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SEC To Run Cryptocurrency Nodes

Last updated on November 1st, 2022 at 04:50 pm

Many of us in the cryptocurrency space, especially US investors, almost dread to hear the SEC is looking at something else in the space.

But, we hope that they will eventually help the industry by providing clarity…

According to recently-published documents, it appears that the US Securities and Exchange Commission (SEC) is finally getting serious regarding digital currencies.

Blockchain has made decentralized file storage and file sharing a reality

The regulator’s new move includes plans to employ contractors that would run full cryptocurrency nodes for three different coins — Bitcoin (BTC), Ethereum (ETH) and XRP. The new move is set to allow the SEC to keep an eye on compliance risks and gain a better understanding of the crypto space.

The news has certainly shaken up the crypto space and while many see it as a positive development, not everyone seems to be convinced that this is the case.

One of the issues regarding the document is the fact that it doesn’t exactly specify why the regulator wants to outsource contractors for running full node implementations. Many have found this troubling, especially considering a high number of existing blockchain explorers.

Furthermore, it is likely that, after a while, the regulator might also invite new contractors for running nodes on other blockchains, including EOS, Bitcoin Cash, Stellar, Zcash and even NEO.

All that the notice really highlighted is that the SEC aims to monitor risks, enhance compliance and ‘inform commission policy in regards to digital assets.’

Another thing that the regulator had pointed out is that the subscription will source the blockchain information from the nodes and not provide it as a secondary source, such as blockchain explorers.

As for the end operators, they will be able to work remotely. They will also use the regulator’s email invoices and the initial period is set to be one year. However, if the regulator finds that the move is successful in providing the necessary results, the contracts might be extended to four years.

Those interested in joining the project can submit their data scheme, a sample data file, dictionary and of course — a price estimate. The SEC also stated that it intends to award a fixed-price contract.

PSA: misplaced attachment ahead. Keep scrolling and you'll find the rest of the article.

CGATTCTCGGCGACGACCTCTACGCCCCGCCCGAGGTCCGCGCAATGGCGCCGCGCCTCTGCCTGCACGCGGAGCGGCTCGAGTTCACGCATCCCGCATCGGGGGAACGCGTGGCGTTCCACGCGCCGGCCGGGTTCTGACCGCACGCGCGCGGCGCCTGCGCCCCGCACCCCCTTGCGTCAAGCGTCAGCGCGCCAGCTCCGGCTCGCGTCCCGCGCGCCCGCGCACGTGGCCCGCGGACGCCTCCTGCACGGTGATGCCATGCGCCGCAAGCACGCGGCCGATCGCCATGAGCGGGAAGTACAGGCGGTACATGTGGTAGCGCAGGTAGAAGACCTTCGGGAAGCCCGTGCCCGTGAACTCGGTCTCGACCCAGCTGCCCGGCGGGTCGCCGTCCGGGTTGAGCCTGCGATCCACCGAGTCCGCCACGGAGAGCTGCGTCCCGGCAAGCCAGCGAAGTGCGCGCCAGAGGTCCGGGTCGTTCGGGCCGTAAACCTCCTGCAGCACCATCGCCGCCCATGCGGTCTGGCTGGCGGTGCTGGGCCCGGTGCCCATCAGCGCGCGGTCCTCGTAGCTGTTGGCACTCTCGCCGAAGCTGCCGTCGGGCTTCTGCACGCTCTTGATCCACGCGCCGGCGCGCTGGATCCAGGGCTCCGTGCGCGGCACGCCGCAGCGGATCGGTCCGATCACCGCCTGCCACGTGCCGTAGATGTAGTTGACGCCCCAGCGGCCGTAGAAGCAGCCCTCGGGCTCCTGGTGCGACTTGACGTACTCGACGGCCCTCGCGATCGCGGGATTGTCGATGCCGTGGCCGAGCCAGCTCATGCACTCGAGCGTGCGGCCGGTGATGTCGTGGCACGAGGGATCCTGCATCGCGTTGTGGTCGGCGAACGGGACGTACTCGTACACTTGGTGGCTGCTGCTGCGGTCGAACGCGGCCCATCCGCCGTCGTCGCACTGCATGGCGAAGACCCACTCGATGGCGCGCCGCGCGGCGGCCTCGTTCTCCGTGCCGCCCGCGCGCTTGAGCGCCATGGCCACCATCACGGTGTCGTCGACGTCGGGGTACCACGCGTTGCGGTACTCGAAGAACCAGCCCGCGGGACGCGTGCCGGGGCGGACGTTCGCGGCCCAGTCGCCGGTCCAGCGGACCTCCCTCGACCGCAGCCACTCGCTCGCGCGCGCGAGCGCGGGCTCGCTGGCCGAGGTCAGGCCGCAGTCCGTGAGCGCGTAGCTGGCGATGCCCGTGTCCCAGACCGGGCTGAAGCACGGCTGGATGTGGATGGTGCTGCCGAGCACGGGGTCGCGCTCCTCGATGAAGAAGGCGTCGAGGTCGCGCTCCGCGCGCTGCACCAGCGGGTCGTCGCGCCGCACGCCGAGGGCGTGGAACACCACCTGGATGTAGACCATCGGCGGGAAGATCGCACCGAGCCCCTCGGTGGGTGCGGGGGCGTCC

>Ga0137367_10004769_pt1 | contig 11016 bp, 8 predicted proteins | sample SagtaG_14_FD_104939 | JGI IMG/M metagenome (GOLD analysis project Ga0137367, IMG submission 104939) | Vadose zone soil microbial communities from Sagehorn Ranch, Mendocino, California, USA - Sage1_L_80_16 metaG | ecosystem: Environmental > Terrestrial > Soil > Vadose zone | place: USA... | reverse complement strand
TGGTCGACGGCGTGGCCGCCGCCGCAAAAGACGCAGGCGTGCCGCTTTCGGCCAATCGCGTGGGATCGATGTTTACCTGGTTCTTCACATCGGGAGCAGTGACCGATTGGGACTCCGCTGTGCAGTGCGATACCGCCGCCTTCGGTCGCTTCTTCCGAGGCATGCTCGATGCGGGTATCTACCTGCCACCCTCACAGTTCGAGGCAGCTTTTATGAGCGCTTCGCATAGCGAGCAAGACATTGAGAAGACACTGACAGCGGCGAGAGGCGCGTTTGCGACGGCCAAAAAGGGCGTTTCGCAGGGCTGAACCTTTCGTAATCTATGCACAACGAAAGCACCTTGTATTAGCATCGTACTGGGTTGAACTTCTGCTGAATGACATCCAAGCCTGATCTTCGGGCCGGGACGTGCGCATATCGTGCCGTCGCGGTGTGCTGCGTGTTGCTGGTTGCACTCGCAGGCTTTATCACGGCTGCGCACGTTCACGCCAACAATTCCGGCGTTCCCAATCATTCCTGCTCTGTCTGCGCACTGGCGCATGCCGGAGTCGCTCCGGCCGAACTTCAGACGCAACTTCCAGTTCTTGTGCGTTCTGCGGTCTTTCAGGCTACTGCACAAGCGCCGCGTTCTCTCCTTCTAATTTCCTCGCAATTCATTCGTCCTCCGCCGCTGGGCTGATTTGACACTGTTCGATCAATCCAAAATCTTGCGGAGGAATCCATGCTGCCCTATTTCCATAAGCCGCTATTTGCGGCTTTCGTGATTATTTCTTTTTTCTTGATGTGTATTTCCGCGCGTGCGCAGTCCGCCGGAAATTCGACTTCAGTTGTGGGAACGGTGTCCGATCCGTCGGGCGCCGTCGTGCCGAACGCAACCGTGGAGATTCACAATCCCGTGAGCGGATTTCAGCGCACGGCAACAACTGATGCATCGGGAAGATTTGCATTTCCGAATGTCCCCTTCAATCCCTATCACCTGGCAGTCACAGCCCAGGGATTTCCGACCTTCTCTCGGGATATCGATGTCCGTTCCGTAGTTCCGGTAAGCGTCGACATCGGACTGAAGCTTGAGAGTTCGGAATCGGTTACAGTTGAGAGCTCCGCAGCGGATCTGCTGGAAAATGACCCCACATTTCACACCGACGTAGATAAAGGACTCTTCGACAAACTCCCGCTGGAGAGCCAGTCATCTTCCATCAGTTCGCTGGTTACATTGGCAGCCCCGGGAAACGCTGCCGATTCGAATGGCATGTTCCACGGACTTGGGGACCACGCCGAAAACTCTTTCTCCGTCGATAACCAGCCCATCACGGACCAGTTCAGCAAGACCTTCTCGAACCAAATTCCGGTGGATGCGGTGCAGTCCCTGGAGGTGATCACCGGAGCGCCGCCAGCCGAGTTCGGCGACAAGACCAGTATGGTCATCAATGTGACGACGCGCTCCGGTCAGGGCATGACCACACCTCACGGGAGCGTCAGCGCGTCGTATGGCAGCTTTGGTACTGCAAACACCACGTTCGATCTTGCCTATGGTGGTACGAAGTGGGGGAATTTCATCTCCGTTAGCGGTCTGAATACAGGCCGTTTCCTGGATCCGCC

Trying To Make Sense of It All

As soon as the document was published, the crypto community started commenting and speculating on the meaning of such a move. Some, such as the crypto news correspondent Omar Bham, were thrilled by the move and surprised that the SEC took this long to start entering the space. A similar response came from Mati Greenspan, an analyst from the eToro platform.

However, there were also those who were more skeptical of the announcement, such as Nic Carter, the founder of Coinmetrics. Carter stated that the SEC is planning to outsource running nodes and that it is likely that they won’t ever run the nodes themselves.

In other words, the SEC only wants to obtain data. The two are most certainly not the same and should not be considered as such.

Of course, the crypto space has seen more interest from the SEC of late, primarily due to the influx of Bitcoin ETFs. The regulator has not approve any of them as of yet, despite the fact that many believed that VanEck/SolidX ETF proposal might see approval.

The main issue that the SEC has with cryptocurrencies is establishing their true nature. The regulator believes that most of the coins and tokens are securities and so far — it only recognized Bitcoin and Ethereum as non-securities.

However, recently, there was a change in the regulator’s attitude, when its Director of SEC Division for Corporate Finance, William Hinman, announced that the projects that are in compliance with the regulator’s demands and guidelines might receive a no-action letter.

In other words, the SEC does not plan prosecute the projects that choose to meet their demands, which is more than likely to encourage investors and token issuers alike.

Another positive development came recently when the regulator approved two token offerings — Props Project’s PROPS tokens, as well as Blockstack PBC’s STACKS tokens.

The new decision to employ contractors for running nodes appears to be, at least right now, a continuation of the regulator’s attempts to understand the crypto space and come up with proper guidelines.


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